In a recent interview to Gerardo Piña-Rosales, director of the ANLE, recently published in the cultural section of “El País” newspaper, he analyzes the situation of the Spanish language in USA, its specific characteristics and the challenges involved.

ANLE logo

Spanish Language in the USA Today

According to Gerardo Piña-Rosales, Spanish is not flourishing in the US currently but its situation is not negative either. Many people speak it and a vast majority of them are well educated, which definitely contributes to the quality of the language spoken there.

There are quite a few signs of the positive status the Spanish language is currently enjoying in the US. On the one hand, he states that many U.S.-born young people of Latin American parents who stopped speaking Spanish at home are increasingly interested in learning the language. On the other hand, he mentions the fact that many politicians have incorporated Spanish in their speeches and that several TV networks offer content exclusively for Spanish speakers.

However, the Spanish spoken in the US has its own characteristics; it is rich in words and expressions derived from the American English that affect not only the vocabulary used but the way in which sentences and phrases are organized as well. These estadounidismos, as the ANLE calls them, are a clear reflection of the way Latin Americans living in the US try to convey the cultural reality of the country by using their mother tongue. In other words, estadounidismos are words or uses peculiar to Spanish spoken in the United States of America.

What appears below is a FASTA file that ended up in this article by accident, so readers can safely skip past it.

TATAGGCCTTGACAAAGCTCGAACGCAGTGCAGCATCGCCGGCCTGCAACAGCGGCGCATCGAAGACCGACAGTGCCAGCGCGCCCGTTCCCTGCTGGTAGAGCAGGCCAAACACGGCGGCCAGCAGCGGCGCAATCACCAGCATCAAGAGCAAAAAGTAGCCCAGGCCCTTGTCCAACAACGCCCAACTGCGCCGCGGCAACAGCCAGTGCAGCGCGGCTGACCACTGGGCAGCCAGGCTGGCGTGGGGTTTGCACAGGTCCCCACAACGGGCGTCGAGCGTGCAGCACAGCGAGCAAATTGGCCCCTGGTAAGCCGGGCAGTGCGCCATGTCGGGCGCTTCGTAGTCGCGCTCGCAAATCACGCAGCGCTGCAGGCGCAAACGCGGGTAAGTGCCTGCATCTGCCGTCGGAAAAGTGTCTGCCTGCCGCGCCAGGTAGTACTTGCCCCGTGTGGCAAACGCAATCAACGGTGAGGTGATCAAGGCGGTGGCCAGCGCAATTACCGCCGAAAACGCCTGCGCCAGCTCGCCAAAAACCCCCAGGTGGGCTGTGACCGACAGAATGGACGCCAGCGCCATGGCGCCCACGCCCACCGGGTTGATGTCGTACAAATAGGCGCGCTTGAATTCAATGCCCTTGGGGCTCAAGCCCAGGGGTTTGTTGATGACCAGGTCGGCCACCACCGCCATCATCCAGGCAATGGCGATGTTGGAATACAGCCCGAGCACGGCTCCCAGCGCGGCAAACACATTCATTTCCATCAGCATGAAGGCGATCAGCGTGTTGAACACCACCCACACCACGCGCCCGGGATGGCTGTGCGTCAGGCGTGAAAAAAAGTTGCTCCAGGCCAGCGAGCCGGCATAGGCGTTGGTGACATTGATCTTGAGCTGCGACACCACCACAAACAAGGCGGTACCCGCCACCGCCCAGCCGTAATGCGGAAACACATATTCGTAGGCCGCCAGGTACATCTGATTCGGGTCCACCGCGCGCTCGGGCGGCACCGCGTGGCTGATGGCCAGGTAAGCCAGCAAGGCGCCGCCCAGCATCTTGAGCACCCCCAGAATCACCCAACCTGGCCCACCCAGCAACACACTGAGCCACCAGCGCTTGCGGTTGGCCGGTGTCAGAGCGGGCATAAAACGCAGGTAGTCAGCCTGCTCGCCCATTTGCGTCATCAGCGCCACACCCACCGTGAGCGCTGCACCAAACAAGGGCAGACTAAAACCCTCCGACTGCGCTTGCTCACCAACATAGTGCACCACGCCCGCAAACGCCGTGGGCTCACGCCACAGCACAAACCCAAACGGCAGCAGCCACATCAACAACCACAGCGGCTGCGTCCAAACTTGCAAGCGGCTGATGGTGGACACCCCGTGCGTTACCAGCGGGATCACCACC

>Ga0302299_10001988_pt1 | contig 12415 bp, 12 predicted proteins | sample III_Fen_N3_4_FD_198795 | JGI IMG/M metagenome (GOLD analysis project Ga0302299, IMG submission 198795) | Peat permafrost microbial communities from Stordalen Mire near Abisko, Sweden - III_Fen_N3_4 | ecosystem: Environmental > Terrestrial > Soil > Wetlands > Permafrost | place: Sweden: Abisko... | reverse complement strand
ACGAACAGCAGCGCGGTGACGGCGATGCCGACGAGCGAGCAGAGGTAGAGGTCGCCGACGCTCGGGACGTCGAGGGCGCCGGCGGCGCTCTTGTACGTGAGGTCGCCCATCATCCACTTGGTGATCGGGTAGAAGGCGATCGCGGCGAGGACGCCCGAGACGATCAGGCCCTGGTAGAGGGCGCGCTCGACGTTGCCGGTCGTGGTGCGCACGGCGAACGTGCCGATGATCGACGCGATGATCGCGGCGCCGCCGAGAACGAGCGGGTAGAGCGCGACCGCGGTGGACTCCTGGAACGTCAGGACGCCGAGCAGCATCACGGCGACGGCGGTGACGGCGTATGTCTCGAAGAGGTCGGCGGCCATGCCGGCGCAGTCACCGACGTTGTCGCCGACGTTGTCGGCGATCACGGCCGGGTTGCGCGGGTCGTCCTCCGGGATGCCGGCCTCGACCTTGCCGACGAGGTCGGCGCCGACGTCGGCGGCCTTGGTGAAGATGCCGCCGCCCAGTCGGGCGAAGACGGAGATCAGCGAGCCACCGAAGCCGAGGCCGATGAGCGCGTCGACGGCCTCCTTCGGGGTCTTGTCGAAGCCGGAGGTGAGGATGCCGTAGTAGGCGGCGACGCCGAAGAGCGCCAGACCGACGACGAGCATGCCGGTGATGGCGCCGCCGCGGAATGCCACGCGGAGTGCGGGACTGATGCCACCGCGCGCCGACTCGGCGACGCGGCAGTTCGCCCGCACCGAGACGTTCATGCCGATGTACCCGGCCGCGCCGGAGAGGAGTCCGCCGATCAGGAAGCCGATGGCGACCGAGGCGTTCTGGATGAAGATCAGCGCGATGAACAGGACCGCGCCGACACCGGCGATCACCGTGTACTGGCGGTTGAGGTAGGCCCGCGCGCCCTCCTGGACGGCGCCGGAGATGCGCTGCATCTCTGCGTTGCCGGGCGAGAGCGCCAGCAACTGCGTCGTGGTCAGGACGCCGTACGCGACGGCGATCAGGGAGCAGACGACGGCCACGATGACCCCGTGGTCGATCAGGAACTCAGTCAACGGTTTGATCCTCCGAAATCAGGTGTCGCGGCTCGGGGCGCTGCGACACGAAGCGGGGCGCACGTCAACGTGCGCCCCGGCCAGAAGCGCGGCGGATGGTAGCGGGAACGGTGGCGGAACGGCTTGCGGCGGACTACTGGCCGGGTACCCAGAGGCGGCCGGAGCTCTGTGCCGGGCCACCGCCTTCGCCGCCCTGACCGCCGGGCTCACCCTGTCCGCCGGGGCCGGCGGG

Spanglish and its Connection with the Spanish Language in the USA

Mr. Gerardo Piña-Rosales is quite positive when speaking about Spanglish and its connection with the Spanish Language in the USA. He says that those who do not master Spanish need to use Spanglish in order to communicate with other members of the Latin American community in a language different from English. He is convinced that it is a way of depriving themselves of integrating fully with the community but he says that it has a very little influence on the consolidation of Spanish in the US.  According to his own words, it should be seen more as a social phenomenon than as a linguistic one.

Speaking Spanish in the USA: Present and Future Challenges

Mr. Gerardo Piña-Rosales is convinced that the main challenges that the Spanish language faces and will face in the US are related to the presence and growth of certain “hispanophobic” groups that reject or threaten those that speak Spanish. Some of these groups are extremely powerful and can exercise a lot of influence amongst important political and economic sectors.

The other challenge is politically related. If there is no significant and positive economic change soon and if the political climate turns sharply rightwards, it is undeniable that English-only movements will become stronger and, therefore, the space allowed for Spanish speakers will be greatly reduced.